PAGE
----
DALLAS — A nonprofit public charter school will sell revenue bonds in April for new facilities through a conduit issuer approved Wednesday by the Dallas City Council.
Uplift Education plans to issue between $70 million and $90 million of bonds for projects through the newly created North Texas Education Finance Corp. in a negotiated sale on April 19, said Bill Mays, Uplift’s chief financial officer.
“The amount we issue this year will depend on what the market will bear,” Mays said. About $36 million of the proceeds are earmarked for Dallas projects, he added.
The sale will include $15 million of tax-exempt qualified school construction bonds. “We have five different allocations of the QSCBs totaling $26 million, with $15 million for projects in the city of Dallas,” Mays said.
The ordinance adopted Wednesday requires council approval for all bonds issued through the corporation.
Uplift may use the new issuer for future sales. “We could use it again,” Mays said. “We’ve had five bond sales, each of them through a different issuer.”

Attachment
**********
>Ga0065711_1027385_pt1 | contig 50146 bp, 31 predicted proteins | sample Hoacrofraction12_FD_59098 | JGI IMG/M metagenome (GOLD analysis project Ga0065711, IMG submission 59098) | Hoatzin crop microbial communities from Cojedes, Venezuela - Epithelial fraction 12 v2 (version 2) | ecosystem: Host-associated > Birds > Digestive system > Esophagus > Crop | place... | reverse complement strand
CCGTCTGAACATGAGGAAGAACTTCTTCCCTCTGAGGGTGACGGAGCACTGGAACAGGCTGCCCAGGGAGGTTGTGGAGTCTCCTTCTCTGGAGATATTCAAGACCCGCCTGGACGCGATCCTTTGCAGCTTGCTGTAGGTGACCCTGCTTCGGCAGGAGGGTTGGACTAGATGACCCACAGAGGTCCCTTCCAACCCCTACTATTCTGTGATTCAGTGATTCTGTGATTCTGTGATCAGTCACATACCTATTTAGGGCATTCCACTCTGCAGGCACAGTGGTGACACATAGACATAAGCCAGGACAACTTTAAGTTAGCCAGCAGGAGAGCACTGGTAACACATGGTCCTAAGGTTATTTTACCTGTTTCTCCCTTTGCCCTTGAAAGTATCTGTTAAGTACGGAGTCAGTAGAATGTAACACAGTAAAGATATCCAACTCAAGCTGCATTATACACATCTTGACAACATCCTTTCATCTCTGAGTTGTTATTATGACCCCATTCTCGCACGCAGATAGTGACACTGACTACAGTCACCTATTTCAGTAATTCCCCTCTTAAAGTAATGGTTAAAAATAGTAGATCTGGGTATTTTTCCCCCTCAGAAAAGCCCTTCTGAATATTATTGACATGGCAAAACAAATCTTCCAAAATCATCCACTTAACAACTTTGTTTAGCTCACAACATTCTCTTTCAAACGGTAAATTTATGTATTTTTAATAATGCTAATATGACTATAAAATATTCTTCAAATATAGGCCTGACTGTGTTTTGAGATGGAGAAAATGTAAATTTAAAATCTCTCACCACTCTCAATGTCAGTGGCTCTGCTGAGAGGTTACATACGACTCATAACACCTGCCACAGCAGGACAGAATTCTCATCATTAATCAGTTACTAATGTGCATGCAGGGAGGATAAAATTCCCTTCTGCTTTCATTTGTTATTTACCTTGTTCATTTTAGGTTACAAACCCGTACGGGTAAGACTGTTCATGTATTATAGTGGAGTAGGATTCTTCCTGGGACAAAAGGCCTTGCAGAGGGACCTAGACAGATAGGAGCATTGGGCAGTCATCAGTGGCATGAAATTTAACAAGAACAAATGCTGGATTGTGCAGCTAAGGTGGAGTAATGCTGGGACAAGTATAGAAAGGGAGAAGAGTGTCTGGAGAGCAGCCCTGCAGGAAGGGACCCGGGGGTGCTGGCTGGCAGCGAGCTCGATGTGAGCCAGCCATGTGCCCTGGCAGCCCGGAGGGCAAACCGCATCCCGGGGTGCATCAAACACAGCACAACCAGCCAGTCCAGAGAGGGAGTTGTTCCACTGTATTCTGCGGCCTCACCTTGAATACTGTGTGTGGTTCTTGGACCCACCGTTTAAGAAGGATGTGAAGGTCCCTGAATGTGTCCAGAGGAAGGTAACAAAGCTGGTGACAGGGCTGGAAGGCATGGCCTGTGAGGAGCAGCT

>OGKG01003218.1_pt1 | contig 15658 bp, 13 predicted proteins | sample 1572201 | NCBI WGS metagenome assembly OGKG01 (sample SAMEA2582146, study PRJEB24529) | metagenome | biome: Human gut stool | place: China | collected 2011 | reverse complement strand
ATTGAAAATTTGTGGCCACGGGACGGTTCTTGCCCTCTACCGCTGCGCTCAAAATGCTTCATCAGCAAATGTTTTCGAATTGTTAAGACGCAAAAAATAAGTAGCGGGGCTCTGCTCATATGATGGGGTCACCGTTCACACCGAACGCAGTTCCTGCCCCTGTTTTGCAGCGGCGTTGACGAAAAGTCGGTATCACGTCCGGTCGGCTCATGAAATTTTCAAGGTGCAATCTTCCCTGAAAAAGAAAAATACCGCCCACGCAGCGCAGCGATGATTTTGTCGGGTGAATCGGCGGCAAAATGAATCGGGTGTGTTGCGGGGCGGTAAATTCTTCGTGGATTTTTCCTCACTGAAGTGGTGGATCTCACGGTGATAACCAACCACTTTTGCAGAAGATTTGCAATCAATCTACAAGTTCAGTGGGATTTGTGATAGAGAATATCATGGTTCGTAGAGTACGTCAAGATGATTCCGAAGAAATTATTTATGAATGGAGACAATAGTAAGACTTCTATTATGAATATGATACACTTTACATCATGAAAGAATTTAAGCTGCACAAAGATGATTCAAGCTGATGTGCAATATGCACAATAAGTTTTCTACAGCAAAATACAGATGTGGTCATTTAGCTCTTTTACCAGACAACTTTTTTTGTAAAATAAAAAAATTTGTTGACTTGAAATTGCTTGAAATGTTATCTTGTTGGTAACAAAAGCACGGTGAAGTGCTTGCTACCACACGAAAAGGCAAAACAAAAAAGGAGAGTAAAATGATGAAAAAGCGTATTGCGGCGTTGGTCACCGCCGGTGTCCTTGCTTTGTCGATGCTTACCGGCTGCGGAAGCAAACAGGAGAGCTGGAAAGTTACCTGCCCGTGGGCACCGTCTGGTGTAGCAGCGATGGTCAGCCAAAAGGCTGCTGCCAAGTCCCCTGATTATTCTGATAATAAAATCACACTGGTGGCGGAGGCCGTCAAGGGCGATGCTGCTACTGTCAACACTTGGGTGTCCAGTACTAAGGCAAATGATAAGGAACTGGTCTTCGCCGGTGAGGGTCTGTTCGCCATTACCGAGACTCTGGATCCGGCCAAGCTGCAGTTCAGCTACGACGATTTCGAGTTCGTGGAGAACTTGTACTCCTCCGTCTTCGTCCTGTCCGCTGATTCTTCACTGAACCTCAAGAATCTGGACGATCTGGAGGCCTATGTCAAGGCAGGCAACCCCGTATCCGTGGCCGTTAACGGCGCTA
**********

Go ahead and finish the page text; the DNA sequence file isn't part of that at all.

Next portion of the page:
The $25 million of outstanding revenue bonds issued by the Beasley Higher Education Finance Corp. and the Texas Public Finance Authority Charter School Finance Corp. for Uplift is rated Baa3 by Moody’s Investors Service. Uplift also has $69.8 million of unrated parity debt.
Robert W. Baird & Co. is the underwriter for the April issue. The bonds are backed by Uplift’s gross revenues, including donations and a per-student state stipend. The school does not charge tuition.
Uplift’s most recent bond sale was $56.8 million in 2010 through the Clifton Higher Education Finance Corp. The council weighed creation of the conduit issuer earlier this month, but several members asked for a two-week delay.
Councilwoman Angela Hunt said her questions had been answered. “I wanted to know how this would affect Dallas’ bond rating and how it would affect us financially,” she said. “It is very clear to me there are no financial repercussions.”
Uplift CEO Yasmin Bhatia said the school would reduce its debt service by $300,000 a year with the QSCBs instead of taxable debt. She said that would mean more money for Uplift’s 350 teachers.
“Uplift intends to use 100% of the savings from these lower interest rate bonds to give our teachers a pay raise for the 2012-13 school year,” she said at Wednesday’s council session.
Councilman Jerry Allen said the lower debt service would benefit the Dallas economy and keep Texas money in Texas.
“This will save $300,000 of Texas taxpayer money,” Allen said. “Would you rather send that money to Wall Street investors, or let it stay in Dallas, Texas? It’s a very simple decision.”q
Proceeds will be used to complete construction projects now under way and to build one new school in Dallas and two in Fort Worth. Uplift operates 20 charter schools in north Texas, including 13 in Dallas.